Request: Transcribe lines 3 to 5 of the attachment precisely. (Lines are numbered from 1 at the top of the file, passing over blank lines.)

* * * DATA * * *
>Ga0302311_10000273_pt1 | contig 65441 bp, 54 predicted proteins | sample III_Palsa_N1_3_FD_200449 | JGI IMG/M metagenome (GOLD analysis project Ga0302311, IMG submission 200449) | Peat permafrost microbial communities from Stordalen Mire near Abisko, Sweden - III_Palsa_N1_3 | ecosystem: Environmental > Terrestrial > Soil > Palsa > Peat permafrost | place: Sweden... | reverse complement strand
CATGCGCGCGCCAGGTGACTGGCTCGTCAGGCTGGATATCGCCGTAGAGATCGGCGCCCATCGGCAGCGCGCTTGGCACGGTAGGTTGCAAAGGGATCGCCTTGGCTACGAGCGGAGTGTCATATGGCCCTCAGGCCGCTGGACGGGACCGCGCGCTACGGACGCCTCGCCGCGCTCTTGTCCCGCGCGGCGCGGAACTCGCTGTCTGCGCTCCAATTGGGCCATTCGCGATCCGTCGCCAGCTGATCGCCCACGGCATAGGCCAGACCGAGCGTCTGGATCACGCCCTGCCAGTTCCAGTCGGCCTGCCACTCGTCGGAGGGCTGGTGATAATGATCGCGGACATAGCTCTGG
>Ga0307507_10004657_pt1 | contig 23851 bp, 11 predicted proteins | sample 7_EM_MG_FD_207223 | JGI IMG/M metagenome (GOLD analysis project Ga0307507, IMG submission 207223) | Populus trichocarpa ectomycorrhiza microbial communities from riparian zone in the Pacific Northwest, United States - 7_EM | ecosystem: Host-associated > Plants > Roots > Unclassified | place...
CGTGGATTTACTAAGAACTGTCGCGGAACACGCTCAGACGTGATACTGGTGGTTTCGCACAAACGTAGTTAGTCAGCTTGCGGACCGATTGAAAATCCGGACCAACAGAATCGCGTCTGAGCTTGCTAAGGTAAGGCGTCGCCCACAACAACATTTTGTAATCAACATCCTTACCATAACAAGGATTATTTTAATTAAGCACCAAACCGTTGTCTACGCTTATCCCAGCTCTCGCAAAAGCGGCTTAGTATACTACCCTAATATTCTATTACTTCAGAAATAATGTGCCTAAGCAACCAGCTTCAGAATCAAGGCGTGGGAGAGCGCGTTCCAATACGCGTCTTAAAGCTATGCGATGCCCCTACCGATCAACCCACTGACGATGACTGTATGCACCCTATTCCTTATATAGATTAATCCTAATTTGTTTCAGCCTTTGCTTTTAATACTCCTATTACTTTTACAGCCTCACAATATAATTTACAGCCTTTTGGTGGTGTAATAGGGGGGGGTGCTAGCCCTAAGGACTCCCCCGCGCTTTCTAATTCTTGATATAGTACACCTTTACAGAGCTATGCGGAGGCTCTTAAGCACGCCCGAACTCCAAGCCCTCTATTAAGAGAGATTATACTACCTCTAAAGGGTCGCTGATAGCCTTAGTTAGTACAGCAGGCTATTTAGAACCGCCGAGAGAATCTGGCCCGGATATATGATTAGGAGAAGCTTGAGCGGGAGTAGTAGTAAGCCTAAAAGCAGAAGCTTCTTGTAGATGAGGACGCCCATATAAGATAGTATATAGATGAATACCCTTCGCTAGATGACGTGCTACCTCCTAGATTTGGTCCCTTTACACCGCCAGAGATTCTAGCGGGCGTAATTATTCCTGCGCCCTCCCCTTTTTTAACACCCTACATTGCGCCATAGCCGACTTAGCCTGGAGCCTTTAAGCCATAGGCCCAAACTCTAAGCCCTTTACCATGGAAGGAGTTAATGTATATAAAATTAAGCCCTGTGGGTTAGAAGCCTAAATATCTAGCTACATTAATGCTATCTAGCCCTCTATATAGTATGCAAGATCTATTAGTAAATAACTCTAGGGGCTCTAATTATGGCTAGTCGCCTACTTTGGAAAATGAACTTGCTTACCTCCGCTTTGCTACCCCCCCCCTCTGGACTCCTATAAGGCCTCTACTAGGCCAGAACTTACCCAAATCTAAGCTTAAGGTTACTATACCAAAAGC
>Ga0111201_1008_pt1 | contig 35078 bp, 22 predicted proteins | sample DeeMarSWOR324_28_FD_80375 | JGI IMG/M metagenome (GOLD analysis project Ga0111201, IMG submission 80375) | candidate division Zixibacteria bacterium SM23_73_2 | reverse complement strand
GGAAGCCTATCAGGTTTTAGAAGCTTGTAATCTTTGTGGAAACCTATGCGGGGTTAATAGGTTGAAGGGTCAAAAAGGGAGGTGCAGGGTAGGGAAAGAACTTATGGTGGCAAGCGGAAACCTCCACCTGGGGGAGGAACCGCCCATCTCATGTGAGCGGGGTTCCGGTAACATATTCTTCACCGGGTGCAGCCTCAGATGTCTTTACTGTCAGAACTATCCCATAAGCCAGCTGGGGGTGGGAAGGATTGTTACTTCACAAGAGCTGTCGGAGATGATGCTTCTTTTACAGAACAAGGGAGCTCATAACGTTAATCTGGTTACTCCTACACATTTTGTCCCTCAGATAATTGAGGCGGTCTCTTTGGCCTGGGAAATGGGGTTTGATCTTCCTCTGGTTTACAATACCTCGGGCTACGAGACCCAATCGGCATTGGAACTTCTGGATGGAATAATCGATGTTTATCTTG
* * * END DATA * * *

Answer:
>Ga0307507_10004657_pt1 | contig 23851 bp, 11 predicted proteins | sample 7_EM_MG_FD_207223 | JGI IMG/M metagenome (GOLD analysis project Ga0307507, IMG submission 207223) | Populus trichocarpa ectomycorrhiza microbial communities from riparian zone in the Pacific Northwest, United States - 7_EM | ecosystem: Host-associated > Plants > Roots > Unclassified | place...
CGTGGATTTACTAAGAACTGTCGCGGAACACGCTCAGACGTGATACTGGTGGTTTCGCACAAACGTAGTTAGTCAGCTTGCGGACCGATTGAAAATCCGGACCAACAGAATCGCGTCTGAGCTTGCTAAGGTAAGGCGTCGCCCACAACAACATTTTGTAATCAACATCCTTACCATAACAAGGATTATTTTAATTAAGCACCAAACCGTTGTCTACGCTTATCCCAGCTCTCGCAAAAGCGGCTTAGTATACTACCCTAATATTCTATTACTTCAGAAATAATGTGCCTAAGCAACCAGCTTCAGAATCAAGGCGTGGGAGAGCGCGTTCCAATACGCGTCTTAAAGCTATGCGATGCCCCTACCGATCAACCCACTGACGATGACTGTATGCACCCTATTCCTTATATAGATTAATCCTAATTTGTTTCAGCCTTTGCTTTTAATACTCCTATTACTTTTACAGCCTCACAATATAATTTACAGCCTTTTGGTGGTGTAATAGGGGGGGGTGCTAGCCCTAAGGACTCCCCCGCGCTTTCTAATTCTTGATATAGTACACCTTTACAGAGCTATGCGGAGGCTCTTAAGCACGCCCGAACTCCAAGCCCTCTATTAAGAGAGATTATACTACCTCTAAAGGGTCGCTGATAGCCTTAGTTAGTACAGCAGGCTATTTAGAACCGCCGAGAGAATCTGGCCCGGATATATGATTAGGAGAAGCTTGAGCGGGAGTAGTAGTAAGCCTAAAAGCAGAAGCTTCTTGTAGATGAGGACGCCCATATAAGATAGTATATAGATGAATACCCTTCGCTAGATGACGTGCTACCTCCTAGATTTGGTCCCTTTACACCGCCAGAGATTCTAGCGGGCGTAATTATTCCTGCGCCCTCCCCTTTTTTAACACCCTACATTGCGCCATAGCCGACTTAGCCTGGAGCCTTTAAGCCATAGGCCCAAACTCTAAGCCCTTTACCATGGAAGGAGTTAATGTATATAAAATTAAGCCCTGTGGGTTAGAAGCCTAAATATCTAGCTACATTAATGCTATCTAGCCCTCTATATAGTATGCAAGATCTATTAGTAAATAACTCTAGGGGCTCTAATTATGGCTAGTCGCCTACTTTGGAAAATGAACTTGCTTACCTCCGCTTTGCTACCCCCCCCCTCTGGACTCCTATAAGGCCTCTACTAGGCCAGAACTTACCCAAATCTAAGCTTAAGGTTACTATACCAAAAGC
>Ga0111201_1008_pt1 | contig 35078 bp, 22 predicted proteins | sample DeeMarSWOR324_28_FD_80375 | JGI IMG/M metagenome (GOLD analysis project Ga0111201, IMG submission 80375) | candidate division Zixibacteria bacterium SM23_73_2 | reverse complement strand